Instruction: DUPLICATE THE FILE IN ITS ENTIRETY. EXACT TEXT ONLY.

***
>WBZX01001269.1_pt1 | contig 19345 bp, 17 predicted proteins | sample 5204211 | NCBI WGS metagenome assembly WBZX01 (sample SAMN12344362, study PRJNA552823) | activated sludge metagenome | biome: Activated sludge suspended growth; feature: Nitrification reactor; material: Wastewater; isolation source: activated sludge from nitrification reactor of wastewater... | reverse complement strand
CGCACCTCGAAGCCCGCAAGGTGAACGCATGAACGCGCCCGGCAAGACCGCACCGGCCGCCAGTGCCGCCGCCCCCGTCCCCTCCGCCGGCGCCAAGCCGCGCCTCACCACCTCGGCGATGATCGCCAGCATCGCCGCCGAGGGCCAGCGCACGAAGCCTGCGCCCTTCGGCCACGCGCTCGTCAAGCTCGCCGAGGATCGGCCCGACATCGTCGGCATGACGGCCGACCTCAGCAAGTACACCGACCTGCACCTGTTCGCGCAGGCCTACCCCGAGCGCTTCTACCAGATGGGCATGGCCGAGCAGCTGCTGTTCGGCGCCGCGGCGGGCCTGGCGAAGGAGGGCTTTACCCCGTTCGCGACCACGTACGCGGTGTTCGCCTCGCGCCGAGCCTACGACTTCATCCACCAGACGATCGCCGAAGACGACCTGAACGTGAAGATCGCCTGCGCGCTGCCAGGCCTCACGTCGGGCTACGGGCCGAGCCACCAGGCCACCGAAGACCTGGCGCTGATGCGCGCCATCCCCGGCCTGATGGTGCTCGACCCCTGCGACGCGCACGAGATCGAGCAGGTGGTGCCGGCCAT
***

>WBZX01001269.1_pt1 | contig 19345 bp, 17 predicted proteins | sample 5204211 | NCBI WGS metagenome assembly WBZX01 (sample SAMN12344362, study PRJNA552823) | activated sludge metagenome | biome: Activated sludge suspended growth; feature: Nitrification reactor; material: Wastewater; isolation source: activated sludge from nitrification reactor of wastewater... | reverse complement strand
CGCACCTCGAAGCCCGCAAGGTGAACGCATGAACGCGCCCGGCAAGACCGCACCGGCCGCCAGTGCCGCCGCCCCCGTCCCCTCCGCCGGCGCCAAGCCGCGCCTCACCACCTCGGCGATGATCGCCAGCATCGCCGCCGAGGGCCAGCGCACGAAGCCTGCGCCCTTCGGCCACGCGCTCGTCAAGCTCGCCGAGGATCGGCCCGACATCGTCGGCATGACGGCCGACCTCAGCAAGTACACCGACCTGCACCTGTTCGCGCAGGCCTACCCCGAGCGCTTCTACCAGATGGGCATGGCCGAGCAGCTGCTGTTCGGCGCCGCGGCGGGCCTGGCGAAGGAGGGCTTTACCCCGTTCGCGACCACGTACGCGGTGTTCGCCTCGCGCCGAGCCTACGACTTCATCCACCAGACGATCGCCGAAGACGACCTGAACGTGAAGATCGCCTGCGCGCTGCCAGGCCTCACGTCGGGCTACGGGCCGAGCCACCAGGCCACCGAAGACCTGGCGCTGATGCGCGCCATCCCCGGCCTGATGGTGCTCGACCCCTGCGACGCGCACGAGATCGAGCAGGTGGTGCCGGCCAT